I would be happy to meet with any constituent who is concerned with the issue.
The 2018 Florida Statutes
163.035 Establishment of recreational customary use.—
(1) DEFINITION.—The term “governmental entity” includes an agency of the state, a regional or a local government created by the State Constitution or by general or special act, any county or municipality, or any other entity that independently exercises governmental authority.
(2) ORDINANCES AND RULES RELATING TO CUSTOMARY USE.—A governmental entity may not adopt or keep in effect an ordinance or rule that finds, determines, relies on, or is based upon customary use of any portion of a beach above the mean high-water line, as defined in s. 177.27, unless such ordinance or rule is based on a judicial declaration affirming recreational customary use on such beach.
(3) NOTICE OF INTENT TO AFFIRM RECREATION PUBLIC USE ON PRIVATE PROPERTY; JUDICIAL DETERMINATION.—A governmental entity that seeks to affirm the existence of a recreational customary use on private property must follow the procedures set forth in this subsection.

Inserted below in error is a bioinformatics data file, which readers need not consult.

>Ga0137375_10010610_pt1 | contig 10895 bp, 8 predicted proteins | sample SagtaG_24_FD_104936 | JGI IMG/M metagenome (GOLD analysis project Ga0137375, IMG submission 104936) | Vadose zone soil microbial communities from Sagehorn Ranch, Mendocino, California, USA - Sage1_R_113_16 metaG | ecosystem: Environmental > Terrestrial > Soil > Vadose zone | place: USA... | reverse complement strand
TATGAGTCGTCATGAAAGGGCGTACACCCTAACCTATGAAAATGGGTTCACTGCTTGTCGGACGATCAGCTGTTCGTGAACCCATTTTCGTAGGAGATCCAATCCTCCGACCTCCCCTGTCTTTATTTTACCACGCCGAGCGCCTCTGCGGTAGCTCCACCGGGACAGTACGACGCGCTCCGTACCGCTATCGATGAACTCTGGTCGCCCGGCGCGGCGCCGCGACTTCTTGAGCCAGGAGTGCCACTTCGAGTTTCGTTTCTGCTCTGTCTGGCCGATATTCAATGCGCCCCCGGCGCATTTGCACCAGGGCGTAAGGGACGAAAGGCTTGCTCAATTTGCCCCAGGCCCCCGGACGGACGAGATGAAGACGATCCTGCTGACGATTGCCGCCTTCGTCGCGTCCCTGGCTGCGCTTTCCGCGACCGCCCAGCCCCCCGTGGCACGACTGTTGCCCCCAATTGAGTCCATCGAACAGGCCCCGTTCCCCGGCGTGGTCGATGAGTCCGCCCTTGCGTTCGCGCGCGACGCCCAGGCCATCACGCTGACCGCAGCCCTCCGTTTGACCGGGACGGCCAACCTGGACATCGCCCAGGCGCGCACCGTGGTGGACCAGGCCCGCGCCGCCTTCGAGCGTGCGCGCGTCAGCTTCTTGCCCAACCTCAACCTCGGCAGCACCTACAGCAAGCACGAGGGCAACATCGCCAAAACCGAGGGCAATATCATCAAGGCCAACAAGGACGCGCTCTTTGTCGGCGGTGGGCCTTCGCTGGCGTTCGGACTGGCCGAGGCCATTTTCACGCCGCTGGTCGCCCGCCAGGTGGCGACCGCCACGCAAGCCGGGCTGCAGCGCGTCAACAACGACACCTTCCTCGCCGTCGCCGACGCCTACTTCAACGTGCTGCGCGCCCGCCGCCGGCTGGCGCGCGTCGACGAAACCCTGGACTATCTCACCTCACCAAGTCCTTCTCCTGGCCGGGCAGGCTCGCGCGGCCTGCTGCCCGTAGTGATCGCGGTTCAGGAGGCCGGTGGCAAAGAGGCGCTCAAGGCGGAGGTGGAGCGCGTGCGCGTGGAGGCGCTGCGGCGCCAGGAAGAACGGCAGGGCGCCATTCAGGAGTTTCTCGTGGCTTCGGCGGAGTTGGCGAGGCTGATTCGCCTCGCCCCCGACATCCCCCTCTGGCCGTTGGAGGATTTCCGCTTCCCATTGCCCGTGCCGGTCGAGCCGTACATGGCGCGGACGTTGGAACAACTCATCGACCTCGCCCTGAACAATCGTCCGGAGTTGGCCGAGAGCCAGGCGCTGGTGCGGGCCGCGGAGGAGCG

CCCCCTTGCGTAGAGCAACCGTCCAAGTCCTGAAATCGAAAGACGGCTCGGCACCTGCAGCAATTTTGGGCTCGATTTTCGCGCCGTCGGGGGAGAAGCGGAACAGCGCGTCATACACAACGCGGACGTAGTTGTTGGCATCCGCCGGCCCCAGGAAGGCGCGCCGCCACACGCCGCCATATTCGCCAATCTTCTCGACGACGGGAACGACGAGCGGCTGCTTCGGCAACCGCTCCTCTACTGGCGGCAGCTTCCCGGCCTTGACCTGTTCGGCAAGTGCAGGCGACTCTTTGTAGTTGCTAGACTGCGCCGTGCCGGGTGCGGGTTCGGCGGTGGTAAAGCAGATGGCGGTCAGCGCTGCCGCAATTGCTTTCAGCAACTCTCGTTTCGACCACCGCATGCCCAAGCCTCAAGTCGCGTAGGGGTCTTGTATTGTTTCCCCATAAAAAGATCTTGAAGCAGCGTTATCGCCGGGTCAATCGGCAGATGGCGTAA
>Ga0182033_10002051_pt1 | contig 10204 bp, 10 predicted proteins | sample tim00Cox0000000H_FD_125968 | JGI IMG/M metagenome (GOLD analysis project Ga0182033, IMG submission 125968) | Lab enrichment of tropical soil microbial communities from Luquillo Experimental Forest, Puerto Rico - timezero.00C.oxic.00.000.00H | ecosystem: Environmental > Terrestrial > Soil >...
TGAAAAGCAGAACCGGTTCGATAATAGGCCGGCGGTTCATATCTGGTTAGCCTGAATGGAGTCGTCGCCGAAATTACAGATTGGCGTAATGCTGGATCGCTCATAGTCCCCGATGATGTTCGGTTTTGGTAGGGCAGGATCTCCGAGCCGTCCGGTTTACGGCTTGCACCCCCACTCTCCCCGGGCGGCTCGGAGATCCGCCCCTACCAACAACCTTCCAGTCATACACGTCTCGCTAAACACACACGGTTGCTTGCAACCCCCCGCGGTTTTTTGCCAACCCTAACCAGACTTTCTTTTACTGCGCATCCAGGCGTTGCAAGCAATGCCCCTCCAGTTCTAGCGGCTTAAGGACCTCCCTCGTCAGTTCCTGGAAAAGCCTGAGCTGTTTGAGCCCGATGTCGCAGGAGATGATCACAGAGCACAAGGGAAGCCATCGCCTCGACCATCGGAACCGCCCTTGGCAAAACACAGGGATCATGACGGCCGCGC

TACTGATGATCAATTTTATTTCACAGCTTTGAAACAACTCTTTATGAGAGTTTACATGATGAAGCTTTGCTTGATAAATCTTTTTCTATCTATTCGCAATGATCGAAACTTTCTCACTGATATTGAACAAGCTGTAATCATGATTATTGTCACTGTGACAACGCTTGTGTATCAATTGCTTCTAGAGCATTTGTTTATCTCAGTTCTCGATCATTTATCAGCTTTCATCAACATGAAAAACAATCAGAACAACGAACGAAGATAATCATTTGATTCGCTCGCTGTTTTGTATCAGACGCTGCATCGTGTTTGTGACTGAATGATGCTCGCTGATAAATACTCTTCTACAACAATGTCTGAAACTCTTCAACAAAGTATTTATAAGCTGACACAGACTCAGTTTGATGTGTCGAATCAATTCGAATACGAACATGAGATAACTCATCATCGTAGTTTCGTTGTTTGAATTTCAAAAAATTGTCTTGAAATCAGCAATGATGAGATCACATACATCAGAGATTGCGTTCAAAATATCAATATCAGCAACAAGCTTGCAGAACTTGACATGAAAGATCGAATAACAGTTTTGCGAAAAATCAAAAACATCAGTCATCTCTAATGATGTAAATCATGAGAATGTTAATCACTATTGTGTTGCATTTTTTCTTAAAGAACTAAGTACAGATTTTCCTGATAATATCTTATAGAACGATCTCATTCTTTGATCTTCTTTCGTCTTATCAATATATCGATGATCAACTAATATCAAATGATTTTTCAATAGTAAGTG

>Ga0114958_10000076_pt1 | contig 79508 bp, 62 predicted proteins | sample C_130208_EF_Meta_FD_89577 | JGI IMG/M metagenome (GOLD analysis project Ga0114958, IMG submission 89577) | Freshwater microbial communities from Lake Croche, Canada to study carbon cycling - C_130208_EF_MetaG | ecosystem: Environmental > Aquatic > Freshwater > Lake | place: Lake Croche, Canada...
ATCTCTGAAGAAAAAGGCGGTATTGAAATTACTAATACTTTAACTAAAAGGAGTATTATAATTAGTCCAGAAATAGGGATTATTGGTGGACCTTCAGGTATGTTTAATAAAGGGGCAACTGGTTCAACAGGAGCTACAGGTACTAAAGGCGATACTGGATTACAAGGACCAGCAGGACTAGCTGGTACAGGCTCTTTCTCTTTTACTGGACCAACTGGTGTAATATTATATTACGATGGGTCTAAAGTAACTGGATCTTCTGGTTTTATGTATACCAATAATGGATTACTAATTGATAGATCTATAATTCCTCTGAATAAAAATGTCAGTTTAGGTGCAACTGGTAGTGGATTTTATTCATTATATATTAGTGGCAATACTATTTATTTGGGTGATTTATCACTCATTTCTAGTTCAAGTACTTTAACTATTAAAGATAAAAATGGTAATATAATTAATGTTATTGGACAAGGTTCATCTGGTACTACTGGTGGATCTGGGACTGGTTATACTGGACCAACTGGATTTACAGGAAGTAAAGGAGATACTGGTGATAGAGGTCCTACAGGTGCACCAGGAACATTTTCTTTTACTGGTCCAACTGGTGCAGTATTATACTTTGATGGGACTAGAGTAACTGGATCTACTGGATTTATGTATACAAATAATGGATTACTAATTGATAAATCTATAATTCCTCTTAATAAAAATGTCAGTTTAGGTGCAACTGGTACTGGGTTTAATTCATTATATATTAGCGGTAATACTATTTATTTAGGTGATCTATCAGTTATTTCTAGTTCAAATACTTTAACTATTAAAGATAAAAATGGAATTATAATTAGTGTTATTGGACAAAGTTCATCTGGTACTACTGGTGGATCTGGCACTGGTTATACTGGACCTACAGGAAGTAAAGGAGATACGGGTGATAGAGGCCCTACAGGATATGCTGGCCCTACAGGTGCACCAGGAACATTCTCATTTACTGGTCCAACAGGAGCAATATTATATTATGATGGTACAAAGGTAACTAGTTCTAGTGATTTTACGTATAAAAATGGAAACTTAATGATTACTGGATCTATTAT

(a) Notice.—The governing board of a governmental entity must, at a public hearing, adopt a formal notice of intent to affirm the existence of a recreational customary use on private property. The notice of intent must specifically identify the following:
1. The specific parcels of property, or the specific portions thereof, upon which a customary use affirmation is sought;
2. The detailed, specific, and individual use or uses of the parcels of property to which a customary use affirmation is sought; and
3. Each source of evidence that the governmental entity would rely upon to prove a recreational customary use has been ancient, reasonable, without interruption, and free from dispute. The governmental entity must provide notice of the public hearing to the owner of each parcel of property subject to the notice of intent at the address reflected in the county property appraiser’s records no later than 30 days before the public meeting. Such notice must be provided by certified mail with return receipt requested, publication in a newspaper of general circulation in the area where the parcels of property are located, and posting on the governmental entity’s website.